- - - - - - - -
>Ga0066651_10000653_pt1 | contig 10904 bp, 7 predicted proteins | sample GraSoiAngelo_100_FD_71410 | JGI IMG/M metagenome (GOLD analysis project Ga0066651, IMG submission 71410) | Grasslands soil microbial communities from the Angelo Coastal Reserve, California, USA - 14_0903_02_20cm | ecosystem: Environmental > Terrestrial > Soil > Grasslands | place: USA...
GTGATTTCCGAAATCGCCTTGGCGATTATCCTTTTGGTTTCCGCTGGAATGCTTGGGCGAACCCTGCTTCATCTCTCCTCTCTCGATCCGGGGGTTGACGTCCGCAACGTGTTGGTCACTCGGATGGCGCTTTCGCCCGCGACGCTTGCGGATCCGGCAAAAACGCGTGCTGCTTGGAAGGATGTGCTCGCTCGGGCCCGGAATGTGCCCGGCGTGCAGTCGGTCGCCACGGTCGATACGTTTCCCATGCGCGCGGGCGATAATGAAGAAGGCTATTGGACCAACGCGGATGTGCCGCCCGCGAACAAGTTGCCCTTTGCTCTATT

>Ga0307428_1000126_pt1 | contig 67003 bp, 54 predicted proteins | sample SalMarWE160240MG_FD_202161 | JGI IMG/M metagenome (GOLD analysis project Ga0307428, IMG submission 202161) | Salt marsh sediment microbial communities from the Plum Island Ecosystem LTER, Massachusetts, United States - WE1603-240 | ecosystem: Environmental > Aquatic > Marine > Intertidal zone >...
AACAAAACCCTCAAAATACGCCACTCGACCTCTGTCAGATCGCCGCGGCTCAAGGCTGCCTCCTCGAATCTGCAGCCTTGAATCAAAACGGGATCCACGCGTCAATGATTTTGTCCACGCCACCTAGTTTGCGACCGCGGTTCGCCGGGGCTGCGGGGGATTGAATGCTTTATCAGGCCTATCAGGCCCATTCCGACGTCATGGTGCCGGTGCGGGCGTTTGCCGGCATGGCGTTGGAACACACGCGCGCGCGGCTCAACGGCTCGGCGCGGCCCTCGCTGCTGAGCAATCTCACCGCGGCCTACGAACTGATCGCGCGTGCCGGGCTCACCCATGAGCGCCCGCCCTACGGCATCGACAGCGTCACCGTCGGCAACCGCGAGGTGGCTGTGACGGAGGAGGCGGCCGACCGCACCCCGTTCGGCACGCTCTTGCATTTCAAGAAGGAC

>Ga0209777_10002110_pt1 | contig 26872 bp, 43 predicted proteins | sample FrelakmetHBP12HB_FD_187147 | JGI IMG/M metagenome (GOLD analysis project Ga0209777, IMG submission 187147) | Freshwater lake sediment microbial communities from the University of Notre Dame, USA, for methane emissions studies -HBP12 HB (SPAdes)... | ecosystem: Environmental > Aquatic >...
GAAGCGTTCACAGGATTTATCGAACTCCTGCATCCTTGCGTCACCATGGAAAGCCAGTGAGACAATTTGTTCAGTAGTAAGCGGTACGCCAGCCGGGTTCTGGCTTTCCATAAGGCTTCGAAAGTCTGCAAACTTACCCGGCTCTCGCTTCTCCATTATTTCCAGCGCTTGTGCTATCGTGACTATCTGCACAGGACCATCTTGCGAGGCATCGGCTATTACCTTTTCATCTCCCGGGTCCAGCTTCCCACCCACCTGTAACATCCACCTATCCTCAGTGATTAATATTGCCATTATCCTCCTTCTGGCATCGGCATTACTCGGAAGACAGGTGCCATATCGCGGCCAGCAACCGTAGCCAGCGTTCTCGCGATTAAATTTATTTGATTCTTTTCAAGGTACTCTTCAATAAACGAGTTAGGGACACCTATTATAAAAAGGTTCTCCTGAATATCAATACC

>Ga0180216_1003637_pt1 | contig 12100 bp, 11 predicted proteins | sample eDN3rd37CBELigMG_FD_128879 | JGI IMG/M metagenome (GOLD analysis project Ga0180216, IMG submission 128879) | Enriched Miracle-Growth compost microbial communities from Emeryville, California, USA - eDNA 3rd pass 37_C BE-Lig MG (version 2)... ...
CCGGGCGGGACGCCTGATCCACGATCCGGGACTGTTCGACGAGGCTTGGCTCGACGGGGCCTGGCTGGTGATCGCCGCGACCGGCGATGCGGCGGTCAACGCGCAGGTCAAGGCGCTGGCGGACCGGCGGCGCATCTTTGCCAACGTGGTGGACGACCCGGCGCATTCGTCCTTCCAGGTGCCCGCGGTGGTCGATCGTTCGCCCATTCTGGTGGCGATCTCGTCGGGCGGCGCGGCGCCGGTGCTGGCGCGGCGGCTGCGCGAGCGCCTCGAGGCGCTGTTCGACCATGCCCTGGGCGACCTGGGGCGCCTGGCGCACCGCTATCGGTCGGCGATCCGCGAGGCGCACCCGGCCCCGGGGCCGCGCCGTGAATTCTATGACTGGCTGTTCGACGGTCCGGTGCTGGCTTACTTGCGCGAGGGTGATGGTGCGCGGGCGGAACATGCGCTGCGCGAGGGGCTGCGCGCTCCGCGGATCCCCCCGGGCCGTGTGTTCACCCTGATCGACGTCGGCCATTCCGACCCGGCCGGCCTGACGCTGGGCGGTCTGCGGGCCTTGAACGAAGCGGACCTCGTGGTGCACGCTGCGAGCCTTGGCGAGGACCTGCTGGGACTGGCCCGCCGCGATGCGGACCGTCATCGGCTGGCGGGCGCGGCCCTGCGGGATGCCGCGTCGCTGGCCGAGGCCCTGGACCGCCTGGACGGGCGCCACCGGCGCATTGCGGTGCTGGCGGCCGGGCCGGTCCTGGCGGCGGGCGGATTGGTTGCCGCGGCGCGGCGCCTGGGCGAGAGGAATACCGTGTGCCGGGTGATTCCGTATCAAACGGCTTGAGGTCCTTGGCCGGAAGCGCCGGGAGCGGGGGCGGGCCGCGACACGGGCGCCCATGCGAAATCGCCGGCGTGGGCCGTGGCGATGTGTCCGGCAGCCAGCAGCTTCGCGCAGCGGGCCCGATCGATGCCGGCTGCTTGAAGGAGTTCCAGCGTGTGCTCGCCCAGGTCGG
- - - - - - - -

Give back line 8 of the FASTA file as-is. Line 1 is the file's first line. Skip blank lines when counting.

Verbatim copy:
CCGGGCGGGACGCCTGATCCACGATCCGGGACTGTTCGACGAGGCTTGGCTCGACGGGGCCTGGCTGGTGATCGCCGCGACCGGCGATGCGGCGGTCAACGCGCAGGTCAAGGCGCTGGCGGACCGGCGGCGCATCTTTGCCAACGTGGTGGACGACCCGGCGCATTCGTCCTTCCAGGTGCCCGCGGTGGTCGATCGTTCGCCCATTCTGGTGGCGATCTCGTCGGGCGGCGCGGCGCCGGTGCTGGCGCGGCGGCTGCGCGAGCGCCTCGAGGCGCTGTTCGACCATGCCCTGGGCGACCTGGGGCGCCTGGCGCACCGCTATCGGTCGGCGATCCGCGAGGCGCACCCGGCCCCGGGGCCGCGCCGTGAATTCTATGACTGGCTGTTCGACGGTCCGGTGCTGGCTTACTTGCGCGAGGGTGATGGTGCGCGGGCGGAACATGCGCTGCGCGAGGGGCTGCGCGCTCCGCGGATCCCCCCGGGCCGTGTGTTCACCCTGATCGACGTCGGCCATTCCGACCCGGCCGGCCTGACGCTGGGCGGTCTGCGGGCCTTGAACGAAGCGGACCTCGTGGTGCACGCTGCGAGCCTTGGCGAGGACCTGCTGGGACTGGCCCGCCGCGATGCGGACCGTCATCGGCTGGCGGGCGCGGCCCTGCGGGATGCCGCGTCGCTGGCCGAGGCCCTGGACCGCCTGGACGGGCGCCACCGGCGCATTGCGGTGCTGGCGGCCGGGCCGGTCCTGGCGGCGGGCGGATTGGTTGCCGCGGCGCGGCGCCTGGGCGAGAGGAATACCGTGTGCCGGGTGATTCCGTATCAAACGGCTTGAGGTCCTTGGCCGGAAGCGCCGGGAGCGGGGGCGGGCCGCGACACGGGCGCCCATGCGAAATCGCCGGCGTGGGCCGTGGCGATGTGTCCGGCAGCCAGCAGCTTCGCGCAGCGGGCCCGATCGATGCCGGCTGCTTGAAGGAGTTCCAGCGTGTGCTCGCCCAGGTCGG